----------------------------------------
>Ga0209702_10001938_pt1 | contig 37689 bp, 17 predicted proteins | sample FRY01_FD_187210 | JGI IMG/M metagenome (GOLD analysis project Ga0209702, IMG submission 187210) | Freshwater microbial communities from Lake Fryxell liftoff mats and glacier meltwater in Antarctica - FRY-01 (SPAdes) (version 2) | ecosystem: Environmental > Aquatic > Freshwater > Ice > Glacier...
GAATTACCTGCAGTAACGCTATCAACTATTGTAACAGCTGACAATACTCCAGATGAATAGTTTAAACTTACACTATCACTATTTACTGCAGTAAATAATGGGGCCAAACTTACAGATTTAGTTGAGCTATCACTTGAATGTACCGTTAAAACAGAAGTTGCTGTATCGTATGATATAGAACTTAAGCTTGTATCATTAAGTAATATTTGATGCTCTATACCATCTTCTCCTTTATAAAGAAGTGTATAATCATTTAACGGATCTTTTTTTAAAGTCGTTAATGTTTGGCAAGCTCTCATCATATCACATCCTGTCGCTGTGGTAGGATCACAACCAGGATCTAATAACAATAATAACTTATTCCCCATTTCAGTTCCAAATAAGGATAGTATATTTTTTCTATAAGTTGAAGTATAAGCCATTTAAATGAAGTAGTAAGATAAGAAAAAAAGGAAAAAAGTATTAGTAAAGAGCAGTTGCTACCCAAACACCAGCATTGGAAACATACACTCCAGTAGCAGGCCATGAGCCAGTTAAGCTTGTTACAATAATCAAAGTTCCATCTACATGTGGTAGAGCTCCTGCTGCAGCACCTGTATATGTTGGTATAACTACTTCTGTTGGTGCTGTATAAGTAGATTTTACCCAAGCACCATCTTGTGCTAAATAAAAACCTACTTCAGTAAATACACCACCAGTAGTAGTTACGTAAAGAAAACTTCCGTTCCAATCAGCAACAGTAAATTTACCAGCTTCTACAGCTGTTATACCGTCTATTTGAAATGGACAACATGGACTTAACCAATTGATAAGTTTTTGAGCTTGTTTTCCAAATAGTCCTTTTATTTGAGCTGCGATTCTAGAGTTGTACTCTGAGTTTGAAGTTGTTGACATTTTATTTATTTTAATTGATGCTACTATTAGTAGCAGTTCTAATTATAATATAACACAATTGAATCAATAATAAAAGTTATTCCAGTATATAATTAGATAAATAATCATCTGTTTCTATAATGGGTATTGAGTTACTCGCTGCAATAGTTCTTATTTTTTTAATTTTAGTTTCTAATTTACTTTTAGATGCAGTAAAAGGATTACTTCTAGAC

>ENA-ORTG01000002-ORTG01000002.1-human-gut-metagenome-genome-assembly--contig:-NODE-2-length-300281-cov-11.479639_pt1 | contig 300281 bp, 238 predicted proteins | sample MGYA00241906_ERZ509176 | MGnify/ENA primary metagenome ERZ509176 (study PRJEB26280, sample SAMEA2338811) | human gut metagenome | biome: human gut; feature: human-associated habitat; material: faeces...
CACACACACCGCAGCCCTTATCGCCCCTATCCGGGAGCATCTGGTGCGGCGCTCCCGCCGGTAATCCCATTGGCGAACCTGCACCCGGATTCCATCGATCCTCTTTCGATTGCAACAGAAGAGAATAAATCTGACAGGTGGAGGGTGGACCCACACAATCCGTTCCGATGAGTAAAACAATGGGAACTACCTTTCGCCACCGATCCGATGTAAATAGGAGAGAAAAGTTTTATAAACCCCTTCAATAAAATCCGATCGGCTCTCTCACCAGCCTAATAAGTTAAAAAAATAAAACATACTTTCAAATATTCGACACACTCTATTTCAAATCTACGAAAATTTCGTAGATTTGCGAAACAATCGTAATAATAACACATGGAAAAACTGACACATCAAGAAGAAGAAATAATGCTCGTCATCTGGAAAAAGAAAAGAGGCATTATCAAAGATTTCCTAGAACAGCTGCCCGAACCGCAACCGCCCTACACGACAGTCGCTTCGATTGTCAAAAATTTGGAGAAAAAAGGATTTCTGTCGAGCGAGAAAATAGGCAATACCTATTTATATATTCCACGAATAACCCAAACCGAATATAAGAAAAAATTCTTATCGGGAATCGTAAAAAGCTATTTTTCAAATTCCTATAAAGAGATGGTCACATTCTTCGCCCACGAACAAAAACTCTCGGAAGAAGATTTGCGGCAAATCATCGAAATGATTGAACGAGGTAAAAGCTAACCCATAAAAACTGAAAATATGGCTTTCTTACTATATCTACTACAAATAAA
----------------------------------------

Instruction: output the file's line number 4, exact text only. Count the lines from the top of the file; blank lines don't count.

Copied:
CACACACACCGCAGCCCTTATCGCCCCTATCCGGGAGCATCTGGTGCGGCGCTCCCGCCGGTAATCCCATTGGCGAACCTGCACCCGGATTCCATCGATCCTCTTTCGATTGCAACAGAAGAGAATAAATCTGACAGGTGGAGGGTGGACCCACACAATCCGTTCCGATGAGTAAAACAATGGGAACTACCTTTCGCCACCGATCCGATGTAAATAGGAGAGAAAAGTTTTATAAACCCCTTCAATAAAATCCGATCGGCTCTCTCACCAGCCTAATAAGTTAAAAAAATAAAACATACTTTCAAATATTCGACACACTCTATTTCAAATCTACGAAAATTTCGTAGATTTGCGAAACAATCGTAATAATAACACATGGAAAAACTGACACATCAAGAAGAAGAAATAATGCTCGTCATCTGGAAAAAGAAAAGAGGCATTATCAAAGATTTCCTAGAACAGCTGCCCGAACCGCAACCGCCCTACACGACAGTCGCTTCGATTGTCAAAAATTTGGAGAAAAAAGGATTTCTGTCGAGCGAGAAAATAGGCAATACCTATTTATATATTCCACGAATAACCCAAACCGAATATAAGAAAAAATTCTTATCGGGAATCGTAAAAAGCTATTTTTCAAATTCCTATAAAGAGATGGTCACATTCTTCGCCCACGAACAAAAACTCTCGGAAGAAGATTTGCGGCAAATCATCGAAATGATTGAACGAGGTAAAAGCTAACCCATAAAAACTGAAAATATGGCTTTCTTACTATATCTACTACAAATAAA